Birnbeck Pier saved from brink of collapse as part of £20m government funding for England’s heritage


Birnbeck Pier will be saved from the brink of collapse thanks to £3,55m of funding awarded by the National Heritage Memorial Fund from the Cultural Assets Fund (CAF).

Since opening in 1867, Birnbeck Pier has been part of the DNA of Weston-super-Mare as a traditional seaside town, played a vital role during the Second World War as a site of experimental activities and weapons testing and was the backdrop to a famous 1963 publicity photograph of the then up and coming group The Beatles.

It is also the only pier in the UK to link to an island. As well as a great claim to fame, the link allowed the RNLI to set up a lifeboat station on Birnbeck Island in 1882 and for 132 years volunteer lifeboat crew used the pier to access their station.

However, the pier was closed to the public in 1994 and it was placed on Historic England’s Heritage at Risk Register in 1999. The RNLI were forced to leave their station on the island in 2014 as the pier became too dangerous to walk across. After decades of neglect and deterioration, accelerated by stretched resources during the pandemic, the Grade II* Listed pier is in grave danger of collapsing into the sea.

For many years, partners have worked together to try to save the pier. There is now hope on the horizon as North Somerset Council, have joined forces with the RNLI to secure its future.

With today’s funding from the National Heritage Memorial Fund and further funding from Historic England and the RNLI, the ‘legs’ of the pier will be stabilised and restored and a walkway installed, reinstating access to the Island. This vital first phase will allow North Somerset Council to move forward with their plans to see the Island regenerated for the benefit of the Weston community enabling the RNLI to pursue their ambition to re-establish a lifesaving facility on the island.

Mark Canniford, Executive Member for Placemaking and Economy at North Somerset Council, said: “This money is vital in our efforts to save the pier and start regenerating this treasured site. We are working tirelessly to secure a sale with the private owner, whilst continuing in parallel with the Compulsory Purchase Order. We hope this will shortly result in us owning the pier and allow us to start using the National Heritage  Memorial Funding to save the pier, restore public access and get the RNLI back onto the island to continue their lifesaving work.”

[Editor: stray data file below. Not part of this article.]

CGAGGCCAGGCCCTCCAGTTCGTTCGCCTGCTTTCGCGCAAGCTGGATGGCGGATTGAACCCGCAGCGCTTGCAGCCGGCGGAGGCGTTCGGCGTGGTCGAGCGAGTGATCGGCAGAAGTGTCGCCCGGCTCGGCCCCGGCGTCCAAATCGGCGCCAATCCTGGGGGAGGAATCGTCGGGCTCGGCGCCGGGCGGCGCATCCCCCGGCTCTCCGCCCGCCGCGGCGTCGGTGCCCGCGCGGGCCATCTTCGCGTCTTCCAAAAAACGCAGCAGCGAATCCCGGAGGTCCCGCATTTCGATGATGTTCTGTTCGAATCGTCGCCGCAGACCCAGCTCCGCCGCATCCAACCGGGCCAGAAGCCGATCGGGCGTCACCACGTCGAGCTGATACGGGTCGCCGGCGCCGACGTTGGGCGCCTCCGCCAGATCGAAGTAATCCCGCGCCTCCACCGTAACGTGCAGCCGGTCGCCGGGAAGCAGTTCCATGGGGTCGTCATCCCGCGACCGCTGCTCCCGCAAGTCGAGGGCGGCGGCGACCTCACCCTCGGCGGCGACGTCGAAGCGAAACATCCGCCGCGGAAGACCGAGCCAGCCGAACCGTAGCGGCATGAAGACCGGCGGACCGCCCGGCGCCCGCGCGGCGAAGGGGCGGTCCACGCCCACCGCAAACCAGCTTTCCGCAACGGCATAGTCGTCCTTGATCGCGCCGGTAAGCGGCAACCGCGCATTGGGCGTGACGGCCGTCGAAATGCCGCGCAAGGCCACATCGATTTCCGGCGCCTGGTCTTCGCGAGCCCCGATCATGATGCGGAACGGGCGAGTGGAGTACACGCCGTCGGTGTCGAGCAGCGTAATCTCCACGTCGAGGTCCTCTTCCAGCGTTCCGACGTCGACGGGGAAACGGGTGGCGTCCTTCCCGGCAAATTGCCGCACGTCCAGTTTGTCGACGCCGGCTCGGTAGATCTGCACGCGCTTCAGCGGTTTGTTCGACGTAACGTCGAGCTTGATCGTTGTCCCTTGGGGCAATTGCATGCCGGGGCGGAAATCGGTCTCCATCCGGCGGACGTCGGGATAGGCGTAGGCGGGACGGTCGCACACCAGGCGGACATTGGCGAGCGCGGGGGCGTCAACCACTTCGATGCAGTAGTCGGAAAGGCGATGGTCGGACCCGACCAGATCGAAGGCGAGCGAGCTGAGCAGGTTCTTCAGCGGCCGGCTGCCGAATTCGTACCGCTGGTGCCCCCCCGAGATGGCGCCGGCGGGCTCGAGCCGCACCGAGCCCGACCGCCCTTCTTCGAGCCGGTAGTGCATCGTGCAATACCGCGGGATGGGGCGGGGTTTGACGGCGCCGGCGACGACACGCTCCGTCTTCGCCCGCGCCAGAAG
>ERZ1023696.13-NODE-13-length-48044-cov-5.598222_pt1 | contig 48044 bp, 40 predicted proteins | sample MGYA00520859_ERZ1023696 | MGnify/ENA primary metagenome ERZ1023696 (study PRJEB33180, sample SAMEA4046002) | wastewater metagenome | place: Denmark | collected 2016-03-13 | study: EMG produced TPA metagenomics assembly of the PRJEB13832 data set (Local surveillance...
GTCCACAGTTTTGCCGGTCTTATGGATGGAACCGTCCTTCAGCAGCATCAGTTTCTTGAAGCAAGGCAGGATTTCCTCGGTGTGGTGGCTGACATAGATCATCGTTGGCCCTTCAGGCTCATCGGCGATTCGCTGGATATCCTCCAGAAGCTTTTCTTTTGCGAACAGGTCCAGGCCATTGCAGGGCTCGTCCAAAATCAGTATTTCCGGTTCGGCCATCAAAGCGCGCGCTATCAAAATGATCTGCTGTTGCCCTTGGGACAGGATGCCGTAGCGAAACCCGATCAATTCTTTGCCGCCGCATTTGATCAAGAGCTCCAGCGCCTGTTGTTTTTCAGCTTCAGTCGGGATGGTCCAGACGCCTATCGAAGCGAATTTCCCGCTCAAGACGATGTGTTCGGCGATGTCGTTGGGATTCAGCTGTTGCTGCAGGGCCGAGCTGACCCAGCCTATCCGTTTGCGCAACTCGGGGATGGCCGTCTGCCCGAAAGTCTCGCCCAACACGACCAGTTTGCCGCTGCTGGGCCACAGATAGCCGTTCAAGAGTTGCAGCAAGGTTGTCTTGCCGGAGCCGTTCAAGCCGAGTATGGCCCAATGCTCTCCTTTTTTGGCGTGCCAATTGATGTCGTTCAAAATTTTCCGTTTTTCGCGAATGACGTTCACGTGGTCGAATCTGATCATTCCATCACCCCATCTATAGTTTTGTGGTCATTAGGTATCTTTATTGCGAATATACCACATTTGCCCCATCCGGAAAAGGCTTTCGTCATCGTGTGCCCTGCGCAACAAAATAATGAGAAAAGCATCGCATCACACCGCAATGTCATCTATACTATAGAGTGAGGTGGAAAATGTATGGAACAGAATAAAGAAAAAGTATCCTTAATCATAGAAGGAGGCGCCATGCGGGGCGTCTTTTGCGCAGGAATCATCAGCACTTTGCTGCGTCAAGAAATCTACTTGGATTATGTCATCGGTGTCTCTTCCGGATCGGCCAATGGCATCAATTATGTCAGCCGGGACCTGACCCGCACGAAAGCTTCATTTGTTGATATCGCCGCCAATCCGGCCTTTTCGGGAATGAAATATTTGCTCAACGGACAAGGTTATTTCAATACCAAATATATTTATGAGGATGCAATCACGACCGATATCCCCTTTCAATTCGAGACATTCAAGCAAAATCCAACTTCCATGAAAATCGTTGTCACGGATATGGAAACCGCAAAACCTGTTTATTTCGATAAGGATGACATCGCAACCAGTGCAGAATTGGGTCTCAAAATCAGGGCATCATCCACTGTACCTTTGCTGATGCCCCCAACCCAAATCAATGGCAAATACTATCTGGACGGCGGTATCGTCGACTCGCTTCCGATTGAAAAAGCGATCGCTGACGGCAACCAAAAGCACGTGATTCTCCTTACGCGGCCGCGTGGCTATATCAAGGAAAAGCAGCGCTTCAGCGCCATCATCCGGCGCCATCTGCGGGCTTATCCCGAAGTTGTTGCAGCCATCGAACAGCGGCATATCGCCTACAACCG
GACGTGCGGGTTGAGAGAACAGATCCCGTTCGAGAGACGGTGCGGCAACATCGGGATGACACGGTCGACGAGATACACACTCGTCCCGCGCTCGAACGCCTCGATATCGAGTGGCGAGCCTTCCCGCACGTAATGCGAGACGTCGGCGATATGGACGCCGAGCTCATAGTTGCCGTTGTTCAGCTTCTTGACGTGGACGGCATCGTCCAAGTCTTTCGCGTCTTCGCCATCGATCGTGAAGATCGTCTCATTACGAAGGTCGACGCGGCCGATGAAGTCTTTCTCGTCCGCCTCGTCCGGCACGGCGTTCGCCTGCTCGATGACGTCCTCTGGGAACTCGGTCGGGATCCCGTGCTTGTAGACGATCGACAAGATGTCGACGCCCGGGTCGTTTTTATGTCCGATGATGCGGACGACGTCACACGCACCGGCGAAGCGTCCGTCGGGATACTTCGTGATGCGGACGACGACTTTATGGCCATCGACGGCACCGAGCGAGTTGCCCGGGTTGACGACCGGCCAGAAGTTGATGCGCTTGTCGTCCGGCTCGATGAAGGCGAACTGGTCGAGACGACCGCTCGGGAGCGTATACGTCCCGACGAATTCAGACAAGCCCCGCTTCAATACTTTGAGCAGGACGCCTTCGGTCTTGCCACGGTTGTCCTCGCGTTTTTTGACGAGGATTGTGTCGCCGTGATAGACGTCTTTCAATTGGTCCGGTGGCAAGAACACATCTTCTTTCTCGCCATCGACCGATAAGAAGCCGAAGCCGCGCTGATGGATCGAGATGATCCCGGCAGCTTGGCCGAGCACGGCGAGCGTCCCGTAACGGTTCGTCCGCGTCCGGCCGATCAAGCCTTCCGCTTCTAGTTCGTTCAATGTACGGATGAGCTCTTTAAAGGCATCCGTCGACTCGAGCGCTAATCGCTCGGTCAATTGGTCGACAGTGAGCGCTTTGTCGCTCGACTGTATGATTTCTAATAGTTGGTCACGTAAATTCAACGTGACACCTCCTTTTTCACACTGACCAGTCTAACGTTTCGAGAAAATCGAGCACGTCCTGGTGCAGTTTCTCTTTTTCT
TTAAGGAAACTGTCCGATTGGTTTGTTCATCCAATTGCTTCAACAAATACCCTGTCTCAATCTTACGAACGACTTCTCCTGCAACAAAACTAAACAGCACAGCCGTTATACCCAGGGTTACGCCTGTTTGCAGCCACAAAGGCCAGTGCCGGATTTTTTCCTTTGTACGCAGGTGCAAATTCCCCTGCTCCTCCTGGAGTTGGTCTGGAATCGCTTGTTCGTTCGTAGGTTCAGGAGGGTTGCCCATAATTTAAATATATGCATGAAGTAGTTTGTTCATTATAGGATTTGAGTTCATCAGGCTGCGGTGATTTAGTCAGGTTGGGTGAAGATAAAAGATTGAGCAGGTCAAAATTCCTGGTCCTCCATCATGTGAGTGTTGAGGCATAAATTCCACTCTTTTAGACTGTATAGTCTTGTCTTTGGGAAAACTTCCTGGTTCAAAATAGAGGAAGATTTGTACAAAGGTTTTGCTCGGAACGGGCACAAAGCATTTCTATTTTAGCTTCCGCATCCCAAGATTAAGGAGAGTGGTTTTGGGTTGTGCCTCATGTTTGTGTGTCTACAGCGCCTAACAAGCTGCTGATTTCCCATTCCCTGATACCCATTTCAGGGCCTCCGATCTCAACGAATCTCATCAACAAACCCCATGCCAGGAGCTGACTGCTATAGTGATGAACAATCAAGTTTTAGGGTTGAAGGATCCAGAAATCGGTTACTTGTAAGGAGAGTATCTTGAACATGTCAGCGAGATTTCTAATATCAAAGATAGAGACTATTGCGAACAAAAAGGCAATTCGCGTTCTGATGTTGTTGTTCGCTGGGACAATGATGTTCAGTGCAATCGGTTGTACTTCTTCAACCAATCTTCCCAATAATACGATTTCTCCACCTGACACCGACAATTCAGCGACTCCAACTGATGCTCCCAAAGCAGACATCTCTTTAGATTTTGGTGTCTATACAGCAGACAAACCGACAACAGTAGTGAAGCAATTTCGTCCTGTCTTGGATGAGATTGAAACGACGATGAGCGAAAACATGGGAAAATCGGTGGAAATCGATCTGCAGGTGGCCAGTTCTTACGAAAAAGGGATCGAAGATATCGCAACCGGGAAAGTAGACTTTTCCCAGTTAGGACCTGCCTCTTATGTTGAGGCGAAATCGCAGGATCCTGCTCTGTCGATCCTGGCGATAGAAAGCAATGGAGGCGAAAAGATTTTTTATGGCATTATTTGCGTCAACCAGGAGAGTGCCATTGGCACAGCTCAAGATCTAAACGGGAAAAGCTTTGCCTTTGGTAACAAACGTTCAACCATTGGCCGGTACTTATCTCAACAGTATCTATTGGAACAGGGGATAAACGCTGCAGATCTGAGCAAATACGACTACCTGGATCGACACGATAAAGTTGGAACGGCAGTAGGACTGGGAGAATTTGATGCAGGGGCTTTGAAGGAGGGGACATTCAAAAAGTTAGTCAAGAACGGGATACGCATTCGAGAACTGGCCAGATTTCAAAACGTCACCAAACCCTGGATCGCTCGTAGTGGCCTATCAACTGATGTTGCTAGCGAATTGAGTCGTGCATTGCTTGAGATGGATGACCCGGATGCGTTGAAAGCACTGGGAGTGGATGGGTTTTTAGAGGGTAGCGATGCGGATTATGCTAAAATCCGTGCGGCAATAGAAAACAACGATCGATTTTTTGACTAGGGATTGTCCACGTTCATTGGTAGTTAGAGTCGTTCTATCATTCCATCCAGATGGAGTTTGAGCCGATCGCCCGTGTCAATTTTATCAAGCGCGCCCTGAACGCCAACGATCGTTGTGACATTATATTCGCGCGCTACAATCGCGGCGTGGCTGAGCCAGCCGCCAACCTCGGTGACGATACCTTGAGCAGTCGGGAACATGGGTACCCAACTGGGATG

Adrian Carey, RNLI Head of Region, said: "This successful grant funding from the National Heritage Memorial Fund is a significant step towards North Somerset Council’s wider plan for the regeneration of Birnbeck. The grant means that the RNLI can move forward with the next stage of engineering and design works to restore access to the Island and reinstate a volunteer lifeboat station. While the success of the project is still dependent on many factors the charity is encouraged by this positive news."

Administered by the National Heritage Memorial Fund, the government funded Cultural Assets Fund has awarded over £20m to nationally important heritage sites and assets across England which were left at risk because of the pandemic.

Birnbeck Pier is one of 11 projects sharing the funding. The others are:

  • Ironbridge Gorge Museum Trust (£9.9m)
  • SS Shieldhall (£196,415)
  • Torre Abbey (£363,748)
  • Vigilance of Brixham (£820,000)
  • Joem Locomotive (£123,842)
  • Type Archive Collective (£1,409,861)
  • Hurst Castle (£500,000)
  • Waltham Abbey Royal Gunpowder Mills (£420,575)
  • Macclesfield Silk Mills (£308,975)
  • Historic Chapels Trust (£3.6m)

Dr Simon Thurley, Chair of the National Heritage Memorial Fund, said: “I am thrilled to announce our funding for the future of Birnbeck Pier which will support The RNLI and North Somerset Council in their mission to bring this hugely important heritage site back into beneficial use.  

“We’re extremely proud to have administered £20m of government funding for some of England’s incredible heritage sites and assets – from historic ships and locomotives to castles and chapels – helping them to mitigate the impacts of the pandemic.”

Duncan Wilson, Chief Executive of Historic England, said: “This is most welcome news for Birnbeck Pier and for Weston-super-Mare. We have been proud to work with the Council, the RNLI and others over many years to try to save this celebrated Victorian structure. This award is an important milestone and brings our collective vision for the pier a step closer to being realised.

Arts Minister Stuart Andrew, Department of Digital, Culture Media and Sport, said: "I'm delighted that we are supporting the regeneration of Birnbeck Pier with £3.55 million in funding. Heritage is an important part of what makes a place so special. It connects us to our history, brings in visitors and makes us proud of where we live. Thanks to this National Heritage Memorial Fund grant, this iconic pier will once again be the pride of Weston-super-Mare."